There is no question that the legions of Rome were well led and trained. They were
similarly well equipped. Whereas the three ranks of the
legion had each carried widely varying equipment, by the principate,
the cohorts, and their respective maniples, were all uniformly armed. The individual arms and
armor of the legionary were designed to foster a specific type of close order combat, and they
performed that function admirably. Combined with the effectiveness of Roman siegecraft and siege
weaponry, their equipment enabled the legions to defeat their opposition in battle and ensured
no citadel was unassailable.
Each foot soldier wore a linen undergarment and a short-sleeved tunic that came
to his knees. The legionary boot was the caliga
, heavy sandals studded with hobnails,
which had leather thongs winding halfway up the shin. The caliga
have received a
great deal of attention over the years, both because of the designation "milites caligati
(foot soldier) and due to the famous story detailing the origin of the Emperor Caligula's
("Caligula," meaning "little boot") famous name (Gilliam 185). Over the tunic was worn the
, an iron plate cuirass that covered the chest, stomach, and back.
was by no means universal, as many soldiers wore mail hauberks if they
were able to afford it (Simkins 124).
Helmets in the Roman legion varied extensively during the
period. Helmets could be of bronze or iron, with the Coolus or Imperial-Gallic helmets the norm
(Webster 125). The helmets were always open-faced and failed to cover the ears, as it was
considered imperative for a soldier to have excellent visibility and hearing on the battlefield.
Both types of helmet featured large cheek guards and protective covering for the back of the
neck, with the Gallic neck guard sweeping down while the Coolus extended more directly to the
rear. The common soldiers wore a plume or forward facing crest, while the centurions wore a
transverse crest to more easily identify them. There is some debate as to whether helmet
ornamentation was worn in combat, but Caesar seemed to indicate that this is indeed the case when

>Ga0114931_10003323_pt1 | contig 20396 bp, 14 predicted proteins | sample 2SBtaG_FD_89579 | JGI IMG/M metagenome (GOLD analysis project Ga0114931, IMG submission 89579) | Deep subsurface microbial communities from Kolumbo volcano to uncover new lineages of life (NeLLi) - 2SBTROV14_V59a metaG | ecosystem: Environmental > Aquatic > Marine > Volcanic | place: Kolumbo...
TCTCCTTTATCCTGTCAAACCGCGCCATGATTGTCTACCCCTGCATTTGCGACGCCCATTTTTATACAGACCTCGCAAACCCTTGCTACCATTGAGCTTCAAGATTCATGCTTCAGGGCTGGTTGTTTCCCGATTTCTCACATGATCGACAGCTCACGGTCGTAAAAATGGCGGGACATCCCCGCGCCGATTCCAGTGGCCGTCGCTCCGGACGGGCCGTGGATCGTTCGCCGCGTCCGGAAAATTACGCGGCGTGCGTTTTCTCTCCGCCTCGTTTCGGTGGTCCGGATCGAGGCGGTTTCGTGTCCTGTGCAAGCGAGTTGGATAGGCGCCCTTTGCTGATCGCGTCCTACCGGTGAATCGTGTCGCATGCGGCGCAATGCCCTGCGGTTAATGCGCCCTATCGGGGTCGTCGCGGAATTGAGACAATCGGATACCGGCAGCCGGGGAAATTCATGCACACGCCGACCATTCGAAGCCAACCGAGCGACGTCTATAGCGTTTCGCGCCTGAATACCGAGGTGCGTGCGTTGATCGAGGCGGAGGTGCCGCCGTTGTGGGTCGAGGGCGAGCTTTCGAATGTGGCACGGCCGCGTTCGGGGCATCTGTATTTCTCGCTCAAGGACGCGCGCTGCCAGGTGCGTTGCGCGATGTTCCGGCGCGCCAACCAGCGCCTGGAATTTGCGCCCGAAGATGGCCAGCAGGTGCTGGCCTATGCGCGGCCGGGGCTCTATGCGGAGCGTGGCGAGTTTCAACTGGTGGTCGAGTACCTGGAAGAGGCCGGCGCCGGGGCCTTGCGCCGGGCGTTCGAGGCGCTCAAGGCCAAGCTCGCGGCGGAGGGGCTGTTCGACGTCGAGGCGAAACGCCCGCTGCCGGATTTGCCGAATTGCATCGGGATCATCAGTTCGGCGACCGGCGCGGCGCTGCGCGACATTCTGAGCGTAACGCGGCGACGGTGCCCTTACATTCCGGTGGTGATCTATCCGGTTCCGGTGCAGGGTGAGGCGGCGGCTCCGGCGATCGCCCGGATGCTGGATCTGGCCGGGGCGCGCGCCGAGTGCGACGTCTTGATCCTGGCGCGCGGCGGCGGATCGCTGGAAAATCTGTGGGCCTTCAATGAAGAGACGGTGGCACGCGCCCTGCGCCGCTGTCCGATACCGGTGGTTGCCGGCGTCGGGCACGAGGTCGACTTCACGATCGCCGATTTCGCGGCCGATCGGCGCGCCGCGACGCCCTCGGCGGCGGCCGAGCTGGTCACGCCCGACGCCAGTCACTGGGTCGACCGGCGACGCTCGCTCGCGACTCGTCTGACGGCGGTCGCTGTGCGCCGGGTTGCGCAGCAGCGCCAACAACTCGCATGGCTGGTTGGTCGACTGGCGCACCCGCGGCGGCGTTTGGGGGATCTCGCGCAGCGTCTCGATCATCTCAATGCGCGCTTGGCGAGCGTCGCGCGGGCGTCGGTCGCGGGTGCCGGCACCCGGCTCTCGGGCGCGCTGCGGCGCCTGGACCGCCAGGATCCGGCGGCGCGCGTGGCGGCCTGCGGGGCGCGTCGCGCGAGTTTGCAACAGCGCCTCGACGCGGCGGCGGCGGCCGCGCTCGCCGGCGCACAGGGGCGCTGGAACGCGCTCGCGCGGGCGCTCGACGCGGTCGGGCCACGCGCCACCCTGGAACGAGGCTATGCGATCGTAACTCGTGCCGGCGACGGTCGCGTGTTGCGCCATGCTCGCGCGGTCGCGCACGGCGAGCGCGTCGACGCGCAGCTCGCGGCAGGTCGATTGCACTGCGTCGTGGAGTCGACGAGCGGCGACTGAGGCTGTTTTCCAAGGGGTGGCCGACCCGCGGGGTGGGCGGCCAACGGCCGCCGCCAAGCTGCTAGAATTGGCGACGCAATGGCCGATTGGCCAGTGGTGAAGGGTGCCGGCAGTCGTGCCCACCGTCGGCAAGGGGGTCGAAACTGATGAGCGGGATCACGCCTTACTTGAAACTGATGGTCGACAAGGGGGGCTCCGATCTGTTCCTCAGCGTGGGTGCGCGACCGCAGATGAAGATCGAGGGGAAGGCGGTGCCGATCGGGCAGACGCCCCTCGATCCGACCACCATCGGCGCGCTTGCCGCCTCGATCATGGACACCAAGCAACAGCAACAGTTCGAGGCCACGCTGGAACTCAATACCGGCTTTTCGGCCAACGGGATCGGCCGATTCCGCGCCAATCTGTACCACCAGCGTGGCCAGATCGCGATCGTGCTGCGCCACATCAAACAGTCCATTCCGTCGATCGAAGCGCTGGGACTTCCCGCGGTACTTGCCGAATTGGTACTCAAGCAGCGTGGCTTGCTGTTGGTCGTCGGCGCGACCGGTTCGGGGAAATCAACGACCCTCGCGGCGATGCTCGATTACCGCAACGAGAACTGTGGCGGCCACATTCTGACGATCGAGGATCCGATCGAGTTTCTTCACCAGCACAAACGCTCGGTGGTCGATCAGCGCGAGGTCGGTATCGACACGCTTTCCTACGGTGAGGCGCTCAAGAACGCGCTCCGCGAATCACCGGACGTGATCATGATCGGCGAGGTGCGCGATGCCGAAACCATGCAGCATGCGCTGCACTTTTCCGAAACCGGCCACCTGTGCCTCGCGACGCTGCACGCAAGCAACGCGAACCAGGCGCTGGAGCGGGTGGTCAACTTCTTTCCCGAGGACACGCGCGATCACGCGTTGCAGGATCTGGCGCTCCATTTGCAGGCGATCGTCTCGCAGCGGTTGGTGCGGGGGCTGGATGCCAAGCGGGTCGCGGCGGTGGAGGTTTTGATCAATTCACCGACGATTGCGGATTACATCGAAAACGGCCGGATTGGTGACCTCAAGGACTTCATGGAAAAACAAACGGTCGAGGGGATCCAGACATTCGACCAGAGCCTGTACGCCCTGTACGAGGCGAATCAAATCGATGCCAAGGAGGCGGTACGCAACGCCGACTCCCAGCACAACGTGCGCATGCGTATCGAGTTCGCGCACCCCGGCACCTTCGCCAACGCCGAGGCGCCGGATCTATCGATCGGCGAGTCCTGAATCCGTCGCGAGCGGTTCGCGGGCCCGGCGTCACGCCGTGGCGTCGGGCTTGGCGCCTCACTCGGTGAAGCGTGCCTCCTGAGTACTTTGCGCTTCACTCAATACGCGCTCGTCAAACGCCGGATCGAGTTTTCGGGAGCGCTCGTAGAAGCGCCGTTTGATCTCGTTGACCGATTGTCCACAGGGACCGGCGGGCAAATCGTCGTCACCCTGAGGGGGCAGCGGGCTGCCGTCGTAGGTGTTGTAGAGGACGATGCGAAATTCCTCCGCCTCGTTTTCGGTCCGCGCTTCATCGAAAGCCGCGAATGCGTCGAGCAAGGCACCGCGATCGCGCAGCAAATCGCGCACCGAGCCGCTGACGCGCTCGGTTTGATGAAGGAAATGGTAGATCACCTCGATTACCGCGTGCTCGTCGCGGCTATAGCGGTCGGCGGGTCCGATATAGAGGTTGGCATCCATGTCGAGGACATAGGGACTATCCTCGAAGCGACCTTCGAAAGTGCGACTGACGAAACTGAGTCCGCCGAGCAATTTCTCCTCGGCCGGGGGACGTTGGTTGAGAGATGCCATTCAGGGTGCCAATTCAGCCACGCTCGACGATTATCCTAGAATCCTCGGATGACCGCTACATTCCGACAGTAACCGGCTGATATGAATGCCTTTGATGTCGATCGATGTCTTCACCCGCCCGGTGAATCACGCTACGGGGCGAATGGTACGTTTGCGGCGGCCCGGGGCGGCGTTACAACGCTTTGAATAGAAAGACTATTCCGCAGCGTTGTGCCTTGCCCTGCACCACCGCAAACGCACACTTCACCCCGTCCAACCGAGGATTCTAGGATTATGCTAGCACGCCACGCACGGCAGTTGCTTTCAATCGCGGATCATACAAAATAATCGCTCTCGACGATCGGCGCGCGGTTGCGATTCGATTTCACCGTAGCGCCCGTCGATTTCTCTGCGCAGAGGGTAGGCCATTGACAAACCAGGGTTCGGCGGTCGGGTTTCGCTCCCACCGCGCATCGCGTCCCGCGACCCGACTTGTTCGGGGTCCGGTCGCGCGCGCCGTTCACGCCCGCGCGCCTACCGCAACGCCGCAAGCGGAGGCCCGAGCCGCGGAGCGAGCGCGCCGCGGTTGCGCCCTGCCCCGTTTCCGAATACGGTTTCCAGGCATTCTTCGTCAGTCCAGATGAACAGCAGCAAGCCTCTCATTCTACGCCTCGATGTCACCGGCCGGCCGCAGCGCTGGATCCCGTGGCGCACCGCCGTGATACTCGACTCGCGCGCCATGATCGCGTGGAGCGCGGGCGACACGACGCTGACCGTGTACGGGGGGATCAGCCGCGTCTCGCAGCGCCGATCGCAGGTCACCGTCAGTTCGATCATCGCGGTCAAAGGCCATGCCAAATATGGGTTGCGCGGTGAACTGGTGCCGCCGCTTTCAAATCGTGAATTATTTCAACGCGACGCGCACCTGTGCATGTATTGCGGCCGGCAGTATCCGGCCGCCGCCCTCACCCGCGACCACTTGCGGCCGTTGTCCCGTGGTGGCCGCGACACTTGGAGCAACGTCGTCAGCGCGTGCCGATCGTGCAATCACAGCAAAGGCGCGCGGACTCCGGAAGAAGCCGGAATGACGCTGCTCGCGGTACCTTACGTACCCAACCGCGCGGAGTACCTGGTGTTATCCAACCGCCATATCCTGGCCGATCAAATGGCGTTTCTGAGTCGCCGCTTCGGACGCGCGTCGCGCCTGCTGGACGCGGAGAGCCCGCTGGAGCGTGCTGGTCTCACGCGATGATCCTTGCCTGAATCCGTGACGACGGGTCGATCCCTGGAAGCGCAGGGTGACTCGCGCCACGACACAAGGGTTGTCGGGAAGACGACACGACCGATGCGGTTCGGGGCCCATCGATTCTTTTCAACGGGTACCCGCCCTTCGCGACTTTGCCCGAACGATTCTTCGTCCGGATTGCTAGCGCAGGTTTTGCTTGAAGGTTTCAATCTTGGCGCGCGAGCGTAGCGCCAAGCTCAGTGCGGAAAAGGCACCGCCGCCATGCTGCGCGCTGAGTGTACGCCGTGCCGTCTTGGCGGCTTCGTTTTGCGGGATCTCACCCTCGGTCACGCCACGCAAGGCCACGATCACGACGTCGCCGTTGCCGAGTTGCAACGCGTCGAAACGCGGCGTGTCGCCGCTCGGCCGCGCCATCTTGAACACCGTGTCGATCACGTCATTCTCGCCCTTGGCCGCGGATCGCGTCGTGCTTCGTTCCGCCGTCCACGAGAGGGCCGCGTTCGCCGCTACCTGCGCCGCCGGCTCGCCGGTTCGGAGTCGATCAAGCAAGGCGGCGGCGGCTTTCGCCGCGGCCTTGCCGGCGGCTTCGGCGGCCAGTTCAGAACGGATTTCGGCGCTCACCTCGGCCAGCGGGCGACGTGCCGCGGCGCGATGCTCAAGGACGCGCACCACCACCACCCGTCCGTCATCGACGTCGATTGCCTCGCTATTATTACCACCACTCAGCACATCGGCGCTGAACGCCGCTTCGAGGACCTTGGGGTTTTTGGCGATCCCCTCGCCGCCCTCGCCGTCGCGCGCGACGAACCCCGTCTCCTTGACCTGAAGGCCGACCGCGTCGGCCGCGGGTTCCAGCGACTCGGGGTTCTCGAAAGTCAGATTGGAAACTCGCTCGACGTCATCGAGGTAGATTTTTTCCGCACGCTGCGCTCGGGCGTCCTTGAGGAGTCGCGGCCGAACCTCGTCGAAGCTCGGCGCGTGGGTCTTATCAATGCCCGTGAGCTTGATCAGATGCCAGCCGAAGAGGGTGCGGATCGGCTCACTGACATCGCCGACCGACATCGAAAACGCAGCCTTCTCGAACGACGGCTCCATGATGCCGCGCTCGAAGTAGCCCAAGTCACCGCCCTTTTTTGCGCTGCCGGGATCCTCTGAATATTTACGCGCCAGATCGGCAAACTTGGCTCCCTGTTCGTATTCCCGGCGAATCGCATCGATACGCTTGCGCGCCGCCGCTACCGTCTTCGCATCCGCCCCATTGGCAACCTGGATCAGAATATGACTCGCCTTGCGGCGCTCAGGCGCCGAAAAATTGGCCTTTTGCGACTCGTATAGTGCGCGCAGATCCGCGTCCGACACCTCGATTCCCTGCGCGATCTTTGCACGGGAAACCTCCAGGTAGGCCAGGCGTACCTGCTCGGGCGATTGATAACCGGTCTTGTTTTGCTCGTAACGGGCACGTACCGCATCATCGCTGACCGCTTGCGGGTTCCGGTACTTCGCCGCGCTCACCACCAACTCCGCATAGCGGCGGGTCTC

he described an intense moment during the Gallic Wars, "The time was so short, the temper of the
enemy so ready for conflict, that there was no space not only to fit crests and decorations in
their places, but even to put on helmets and draw covers from shields" (Caesar II, 21).
Each soldier in the Legion was armed with a gladius, two pila,
and a scutum. The scutum was the traditional large, rectangular shield,
made of layered wood, bound by iron or bronze and covered in leather. The face of the shield was
normally decorated, generally in thin plates of bronze. The pilum was the shock weapon
of the legionary, used to inflict casualties and hamper the enemy in action. The pilum
was roughly 2m long, with the top half composed entirely of iron, ending in a pyramidal point.
When thrown, the iron shanks of the pila were designed to bend or break off, leaving the heavy
iron half of the weapon stuck in the enemy shield. This both hampered the enemy soldier's ability
to use his shield and prevented the pilum from being thrown back.
For close combat the
legionary was equipped with the legendary gladius hispaniensis. It has been said that
the gladius has inflicted more deaths than any other weapon prior to the firearm, and
this is very likely true. The gladii were short, double-edged swords with a wide blade.
The scabbard was hung from the right side, and the legionary drew the weapon with his right hand.
This was necessitated by the large size of the scutum carried in the left, and the gladius was
sized to facilitate its being drawn with the right hand (Webster 129). Centurions, officers, and
cavalryman were generally equipped with a longer sword, the spatha. Each soldier was
also equipped with a pugio, a small triangular shaped dagger.